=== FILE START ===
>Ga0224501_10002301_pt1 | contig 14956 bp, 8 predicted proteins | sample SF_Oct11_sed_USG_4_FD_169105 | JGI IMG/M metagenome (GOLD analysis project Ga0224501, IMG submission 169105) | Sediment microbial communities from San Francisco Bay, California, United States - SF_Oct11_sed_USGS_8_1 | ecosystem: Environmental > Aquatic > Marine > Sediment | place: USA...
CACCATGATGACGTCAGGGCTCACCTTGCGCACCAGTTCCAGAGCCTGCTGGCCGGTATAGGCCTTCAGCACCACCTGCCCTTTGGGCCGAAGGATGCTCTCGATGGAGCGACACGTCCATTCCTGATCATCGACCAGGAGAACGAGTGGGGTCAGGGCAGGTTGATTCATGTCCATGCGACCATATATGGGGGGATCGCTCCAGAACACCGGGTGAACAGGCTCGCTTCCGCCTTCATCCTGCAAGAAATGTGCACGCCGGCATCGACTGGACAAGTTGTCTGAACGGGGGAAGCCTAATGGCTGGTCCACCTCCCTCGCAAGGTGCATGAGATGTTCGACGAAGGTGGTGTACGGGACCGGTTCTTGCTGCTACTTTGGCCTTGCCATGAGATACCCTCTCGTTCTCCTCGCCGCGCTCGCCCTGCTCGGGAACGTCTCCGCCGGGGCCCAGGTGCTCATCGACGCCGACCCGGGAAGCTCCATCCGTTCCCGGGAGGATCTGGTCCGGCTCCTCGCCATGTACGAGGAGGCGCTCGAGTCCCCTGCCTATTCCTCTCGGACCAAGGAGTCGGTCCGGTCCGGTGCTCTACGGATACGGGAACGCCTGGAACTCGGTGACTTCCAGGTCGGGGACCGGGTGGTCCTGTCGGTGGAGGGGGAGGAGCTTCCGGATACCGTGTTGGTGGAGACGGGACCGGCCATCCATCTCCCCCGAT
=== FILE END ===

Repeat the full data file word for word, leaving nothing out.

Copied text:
>Ga0224501_10002301_pt1 | contig 14956 bp, 8 predicted proteins | sample SF_Oct11_sed_USG_4_FD_169105 | JGI IMG/M metagenome (GOLD analysis project Ga0224501, IMG submission 169105) | Sediment microbial communities from San Francisco Bay, California, United States - SF_Oct11_sed_USGS_8_1 | ecosystem: Environmental > Aquatic > Marine > Sediment | place: USA...
CACCATGATGACGTCAGGGCTCACCTTGCGCACCAGTTCCAGAGCCTGCTGGCCGGTATAGGCCTTCAGCACCACCTGCCCTTTGGGCCGAAGGATGCTCTCGATGGAGCGACACGTCCATTCCTGATCATCGACCAGGAGAACGAGTGGGGTCAGGGCAGGTTGATTCATGTCCATGCGACCATATATGGGGGGATCGCTCCAGAACACCGGGTGAACAGGCTCGCTTCCGCCTTCATCCTGCAAGAAATGTGCACGCCGGCATCGACTGGACAAGTTGTCTGAACGGGGGAAGCCTAATGGCTGGTCCACCTCCCTCGCAAGGTGCATGAGATGTTCGACGAAGGTGGTGTACGGGACCGGTTCTTGCTGCTACTTTGGCCTTGCCATGAGATACCCTCTCGTTCTCCTCGCCGCGCTCGCCCTGCTCGGGAACGTCTCCGCCGGGGCCCAGGTGCTCATCGACGCCGACCCGGGAAGCTCCATCCGTTCCCGGGAGGATCTGGTCCGGCTCCTCGCCATGTACGAGGAGGCGCTCGAGTCCCCTGCCTATTCCTCTCGGACCAAGGAGTCGGTCCGGTCCGGTGCTCTACGGATACGGGAACGCCTGGAACTCGGTGACTTCCAGGTCGGGGACCGGGTGGTCCTGTCGGTGGAGGGGGAGGAGCTTCCGGATACCGTGTTGGTGGAGACGGGACCGGCCATCCATCTCCCCCGAT